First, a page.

Dirty Tricks Dot-Com? Mystery Online Vids Slam GOP Hopefuls

By Justin Rood

Jul 18, 2007 1:58pm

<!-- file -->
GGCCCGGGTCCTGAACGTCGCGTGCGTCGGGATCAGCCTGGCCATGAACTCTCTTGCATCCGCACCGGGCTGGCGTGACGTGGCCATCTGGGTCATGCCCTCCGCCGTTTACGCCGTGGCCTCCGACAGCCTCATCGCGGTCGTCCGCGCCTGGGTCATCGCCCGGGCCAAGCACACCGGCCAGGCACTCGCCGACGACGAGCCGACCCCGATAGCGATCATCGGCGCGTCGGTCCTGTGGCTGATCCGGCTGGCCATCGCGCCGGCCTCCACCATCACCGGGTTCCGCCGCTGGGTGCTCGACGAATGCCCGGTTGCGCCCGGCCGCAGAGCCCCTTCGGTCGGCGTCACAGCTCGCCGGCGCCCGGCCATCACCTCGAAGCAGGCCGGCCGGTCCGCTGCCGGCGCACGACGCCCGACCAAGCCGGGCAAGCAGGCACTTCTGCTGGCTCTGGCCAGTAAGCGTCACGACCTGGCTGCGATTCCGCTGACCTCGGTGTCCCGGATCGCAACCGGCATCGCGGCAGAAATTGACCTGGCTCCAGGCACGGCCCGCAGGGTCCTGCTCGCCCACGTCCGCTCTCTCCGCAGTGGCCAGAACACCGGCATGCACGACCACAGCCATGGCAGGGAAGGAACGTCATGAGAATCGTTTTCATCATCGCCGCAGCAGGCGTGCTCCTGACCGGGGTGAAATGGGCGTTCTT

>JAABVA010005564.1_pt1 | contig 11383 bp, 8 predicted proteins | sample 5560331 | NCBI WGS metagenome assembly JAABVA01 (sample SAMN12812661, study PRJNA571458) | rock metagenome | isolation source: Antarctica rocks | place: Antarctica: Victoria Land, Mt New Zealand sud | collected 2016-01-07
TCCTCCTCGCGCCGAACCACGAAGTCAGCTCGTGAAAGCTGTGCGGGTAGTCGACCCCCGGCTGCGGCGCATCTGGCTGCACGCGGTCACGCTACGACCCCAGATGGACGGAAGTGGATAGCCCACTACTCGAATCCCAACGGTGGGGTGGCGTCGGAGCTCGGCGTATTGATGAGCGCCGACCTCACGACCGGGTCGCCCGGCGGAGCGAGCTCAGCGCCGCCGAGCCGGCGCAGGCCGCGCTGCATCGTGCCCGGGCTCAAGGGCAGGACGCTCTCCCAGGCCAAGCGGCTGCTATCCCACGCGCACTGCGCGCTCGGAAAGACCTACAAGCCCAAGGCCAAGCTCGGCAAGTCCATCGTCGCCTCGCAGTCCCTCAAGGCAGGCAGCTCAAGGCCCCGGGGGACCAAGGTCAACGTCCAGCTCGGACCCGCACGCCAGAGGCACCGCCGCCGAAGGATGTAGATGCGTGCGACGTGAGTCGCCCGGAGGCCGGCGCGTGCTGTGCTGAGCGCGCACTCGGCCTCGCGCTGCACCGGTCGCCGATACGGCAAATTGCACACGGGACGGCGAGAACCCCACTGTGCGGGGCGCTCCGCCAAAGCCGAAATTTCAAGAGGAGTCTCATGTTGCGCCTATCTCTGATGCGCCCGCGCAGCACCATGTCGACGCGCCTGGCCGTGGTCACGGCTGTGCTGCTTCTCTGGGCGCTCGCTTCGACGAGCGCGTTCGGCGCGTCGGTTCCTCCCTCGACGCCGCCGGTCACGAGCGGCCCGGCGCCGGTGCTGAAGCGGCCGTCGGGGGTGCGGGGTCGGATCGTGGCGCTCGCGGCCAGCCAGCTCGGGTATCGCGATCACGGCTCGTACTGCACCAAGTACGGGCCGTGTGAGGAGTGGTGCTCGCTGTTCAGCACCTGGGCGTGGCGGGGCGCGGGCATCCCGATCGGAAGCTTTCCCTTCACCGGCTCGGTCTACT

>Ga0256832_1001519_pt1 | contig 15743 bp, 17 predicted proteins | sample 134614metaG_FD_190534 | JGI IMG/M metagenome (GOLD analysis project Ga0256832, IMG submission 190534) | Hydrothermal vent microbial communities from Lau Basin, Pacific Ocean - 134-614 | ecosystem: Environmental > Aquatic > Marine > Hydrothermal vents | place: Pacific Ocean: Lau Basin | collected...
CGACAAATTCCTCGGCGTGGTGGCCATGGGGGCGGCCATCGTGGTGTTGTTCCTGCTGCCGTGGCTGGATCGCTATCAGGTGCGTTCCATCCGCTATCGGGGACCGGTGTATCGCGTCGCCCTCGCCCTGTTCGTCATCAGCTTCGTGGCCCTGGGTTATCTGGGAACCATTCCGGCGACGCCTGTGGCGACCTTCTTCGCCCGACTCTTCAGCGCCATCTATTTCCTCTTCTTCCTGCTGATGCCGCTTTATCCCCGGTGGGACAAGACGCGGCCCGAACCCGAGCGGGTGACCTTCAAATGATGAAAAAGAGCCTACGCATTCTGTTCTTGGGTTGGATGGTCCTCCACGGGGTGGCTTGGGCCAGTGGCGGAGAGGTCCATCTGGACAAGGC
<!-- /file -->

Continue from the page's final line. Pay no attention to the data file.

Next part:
A trio of edgy online videos attacking GOP presidential front-runners may comprise a new "dirty trick" in the 2008 presidential race — if anyone can figure out where they came from. One campaign and one consulting firm have denied purported links to the ads, which were posted to online video-sharing site YouTube.com and disseminated by a user of the MySpace.com social networking site in early July. The spots feature a fast-talking young man in glasses tossing off a series of over-the-top observations about the Republican primary candidates, while driving a car.  Video Watch Excerpts of the Online Videos Slamming GOP Presidential Hopefuls "If you gotta stick a plunger up somebody’s ass to reduce crime, you stick a plunger up somebody’s ass," the man says in one spot, which appeared on the niche politics-and-sleaze-themed Wonkette.com blog. The comment is a reference to one of the darker moments of GOP White House hopeful Rudy Giuliani’s time as mayor of New York, the New York Police Department’s bloody beating of Abner Luima in 1997. The police had arrested the Haitian immigrant on charges of disorderly conduct and resisting arrest. At the time, Giuliani said the alleged abuse was "shocking" and "reprehensible." The ads end by fading to black, and the Web address for  Giuliani’s campaign appears.  The Giuliani campaign unsurprisingly denies any connection to the videos. In a July 11 letter, it asked YouTube to remove the videos, but the spots are still posted. YouTube did not respond to requests for comment. Click Here for Full Blotter Coverage. In other spots, the fast-talking driver makes more outrageous claims about GOP candidates. "Mitt Romney? Now that’s a good-looking man," he says in another. "Him and Fred Thompson, now that’s an attractive gay couple…They don’t call Fred Thompson ‘Hollywood Fred Thompson’ for nothing. And we all know what ‘Hollywood means," the man says, as upbeat music plays in the background. "That young hot wife they’re all talking about?" he asks rhetorically, apparently referring to Jeri Thompson, Fred’s wife.  "Oh, yeah. Transgender." The ads "have nothing to do with us," Giuliani spokeswoman Maria Comella told the Blotter on ABCNews.com Tuesday. Photos Check Out Pictures of the Mysterious Online Videos Then who? The Daily Background blog noted the ads had been posted to several online forums by a MySpace account which appeared to belong to an employee of the Washington, D.C. political advertising firm Stevens, Reed, Curcio and Potholm. The firm gained prominence in 2004 by producing ads for the group "Swift Boat Veterans for Truth," attacking Democratic presidential candidate John Kerry for allegedly lying about his war record. The firm now works for Sen. John McCain’s presidential campaign. Executives there told ABCNews neither the firm nor its employee was involved in creating or disseminating the ads. "This is a complete fabrication and a hoax," firm partners Rick Reed, Paul Curcio and Erik Potholm told ABCNews.com in an e-mailed statement. "No one at SRCP was involved in the creation or production of these ads or the personal content created and posted on MySpace which is attributed to one of our employees." A campaign spokeswoman for McCain told ABCNews.com neither the candidate nor his team had any knowledge of the videos. The MySpace profile that appears to belong to a firm employee boasts 91 friends and belongs to several Republican discussion forums. On July 13, after a blogger noted apparent connections between the ads and the firm employee, someone with access to the profile commented on another MySpace user’s page, "Issues with the ‘campaign’ really heated up at work today; big time. I might have royally screwed something up. Though I could probably use a stiff drink, I don’t think I should go out in public much in the next few weeks." In a July 16 letter, the firm’s lawyer asked at least one blogger to cease his "false assertions" linking SRCP to the ads. The firm said the lawyer had sent copies of that letter to MySpace and the online video hosting service YouTube, where an account was created to host the spots under a name similar to the firm’s employee. The first two ads did not mention Sen. McCain, R-Ariz. In the latest ad, posted July 12, the driving star rolls out a rambling screed on the former prisoner of war. "Shot down in Korea? [He's a] Manchurian candidate," the driver surmises. "McCain was brainwashed by the Koreans, which could explain his flip-flopping on the whole immigration thing. …You notice the blemishes" — he gestures to his face — "they say it’s skin cancer? That"s not skin cancer. That"s the truth serum they injected into him." This is the second time an anonymously-created YouTube video has caused a stir in the 2008 presidential race. In March, a video portraying Sen. Hillary Clinton, D-N.Y., as an Orwellian dictator created a minor uproar. Once identified, the ad’s creator, Philip deVellis, was fired from his job at a media firm employed by the presidential campaign of Sen. Barack Obama, D-Ill. Both the Obama campaign and deVellis’ old firm, Blue State Digital, said the candidate and his campaign had no knowledge of the ad. MySpace.com did not respond to requests for comment on this story. As of Wednesday afternoon, the alleged "hoax" profile was still available on its site. This post has been updated. Do you have a tip for Brian Ross and the Investigative Team?

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